The fact that others who are called through the ministry of the gospel do come, and are brought to conversion, must not be credited to man, as though one distinguishes himself by free choice from others who are furnished with equal or sufficient grace for faith and conversion (as the proud heresy of Pelagius maintains).
No, conversion must be credited to God: just as from eternity He chose His own in Christ, so, within time, He effectively calls them, grants them faith and repentance, and, having rescued them from the dominion of darkness, brings them into the kingdom of his Son, in order that they may declare the wonderful deeds of him who called them out of darkness into this marvelous light, and may boast not in themselves, but in the Lord, as apostolic words frequently testify in Scripture.
The constant temptation of man is to take credit in some way for salvation either through good works or a wise decision based upon an alleged free will. One irony in the debate over the sovereignty of God, as advocated by Calvinist, and the exaltation of human responsibility, advocated by Arminianism, is that those who oppose the doctrines of grace, tend to pray and write poetry like a Calvinist.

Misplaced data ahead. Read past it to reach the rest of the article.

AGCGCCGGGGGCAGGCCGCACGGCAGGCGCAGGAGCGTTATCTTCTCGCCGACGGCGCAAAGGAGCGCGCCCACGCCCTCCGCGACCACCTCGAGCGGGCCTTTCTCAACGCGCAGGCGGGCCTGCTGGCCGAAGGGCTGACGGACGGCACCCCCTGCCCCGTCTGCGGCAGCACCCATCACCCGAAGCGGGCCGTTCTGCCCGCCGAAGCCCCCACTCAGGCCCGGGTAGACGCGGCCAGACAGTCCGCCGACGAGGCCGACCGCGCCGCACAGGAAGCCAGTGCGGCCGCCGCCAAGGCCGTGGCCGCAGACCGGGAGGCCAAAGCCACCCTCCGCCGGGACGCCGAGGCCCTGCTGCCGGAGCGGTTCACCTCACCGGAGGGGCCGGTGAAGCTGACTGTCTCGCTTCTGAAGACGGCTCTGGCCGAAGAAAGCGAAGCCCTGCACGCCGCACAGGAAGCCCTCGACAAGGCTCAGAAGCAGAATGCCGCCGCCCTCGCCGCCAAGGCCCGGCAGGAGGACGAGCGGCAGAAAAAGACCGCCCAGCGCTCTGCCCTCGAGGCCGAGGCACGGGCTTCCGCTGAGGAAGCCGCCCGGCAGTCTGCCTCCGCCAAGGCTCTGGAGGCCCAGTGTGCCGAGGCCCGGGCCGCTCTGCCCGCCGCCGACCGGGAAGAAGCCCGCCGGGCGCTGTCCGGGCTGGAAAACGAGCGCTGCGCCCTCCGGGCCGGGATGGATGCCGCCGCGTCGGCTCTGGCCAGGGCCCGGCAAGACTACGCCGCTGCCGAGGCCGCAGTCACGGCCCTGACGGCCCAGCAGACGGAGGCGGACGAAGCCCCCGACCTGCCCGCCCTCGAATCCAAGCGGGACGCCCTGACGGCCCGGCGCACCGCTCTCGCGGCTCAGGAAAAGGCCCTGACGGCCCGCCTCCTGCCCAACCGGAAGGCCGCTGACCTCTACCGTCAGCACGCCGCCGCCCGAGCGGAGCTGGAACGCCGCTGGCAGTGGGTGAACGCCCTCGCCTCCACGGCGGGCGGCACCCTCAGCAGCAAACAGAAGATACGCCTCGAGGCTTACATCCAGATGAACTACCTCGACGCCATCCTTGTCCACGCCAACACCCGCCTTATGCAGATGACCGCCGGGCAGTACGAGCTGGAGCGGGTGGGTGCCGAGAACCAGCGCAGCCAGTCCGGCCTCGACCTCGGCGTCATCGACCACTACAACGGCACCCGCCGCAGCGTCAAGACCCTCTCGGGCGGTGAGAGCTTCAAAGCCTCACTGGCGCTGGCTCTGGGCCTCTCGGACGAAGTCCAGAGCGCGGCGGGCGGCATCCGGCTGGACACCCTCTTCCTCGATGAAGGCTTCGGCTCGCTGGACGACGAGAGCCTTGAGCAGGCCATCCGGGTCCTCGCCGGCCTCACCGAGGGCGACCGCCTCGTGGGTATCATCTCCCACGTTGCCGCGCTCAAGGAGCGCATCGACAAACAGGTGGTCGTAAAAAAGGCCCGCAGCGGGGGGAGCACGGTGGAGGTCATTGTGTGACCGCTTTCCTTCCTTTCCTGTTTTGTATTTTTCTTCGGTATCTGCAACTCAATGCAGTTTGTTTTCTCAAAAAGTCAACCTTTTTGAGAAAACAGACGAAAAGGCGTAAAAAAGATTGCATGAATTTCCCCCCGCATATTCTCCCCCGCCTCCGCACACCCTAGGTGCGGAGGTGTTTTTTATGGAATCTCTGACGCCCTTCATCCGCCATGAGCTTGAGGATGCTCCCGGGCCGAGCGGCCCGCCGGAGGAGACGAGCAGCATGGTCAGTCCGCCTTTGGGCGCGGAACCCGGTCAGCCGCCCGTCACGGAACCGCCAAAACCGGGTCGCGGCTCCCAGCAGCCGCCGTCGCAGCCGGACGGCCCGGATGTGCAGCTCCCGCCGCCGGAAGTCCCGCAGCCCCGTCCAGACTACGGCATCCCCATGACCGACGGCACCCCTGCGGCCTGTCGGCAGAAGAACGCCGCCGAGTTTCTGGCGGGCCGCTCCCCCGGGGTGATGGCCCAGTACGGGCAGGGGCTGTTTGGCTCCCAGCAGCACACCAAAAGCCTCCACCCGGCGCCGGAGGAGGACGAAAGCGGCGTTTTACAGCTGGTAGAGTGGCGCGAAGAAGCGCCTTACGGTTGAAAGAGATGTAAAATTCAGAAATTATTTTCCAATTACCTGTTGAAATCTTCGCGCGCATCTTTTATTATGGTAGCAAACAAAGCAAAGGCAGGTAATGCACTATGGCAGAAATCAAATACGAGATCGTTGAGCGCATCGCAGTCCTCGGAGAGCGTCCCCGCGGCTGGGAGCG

The story is told that a Methodist minister once went to hear a Presbyterian minister preach. After the sermon the Methodist said to the Presbyterian “That was a pretty good Arminian sermon you preached today.” “Yes,” replied the Presbyterian, “We Presbyterians are pretty good Arminians, when we preach, and you Methodists are pretty good Calvinist, when you pray.”
“Long my imprisoned spirit lay
Fast bound in sin and nature’s night.
Thine eye diffused a quickening ray:
I woke—the dungeon flamed with light!
My chains fell off,
My heart was set free,
I rose, went forth, and followed Thee.
Amazing love! How can it be?
That Thou my God, shouldst die for me!”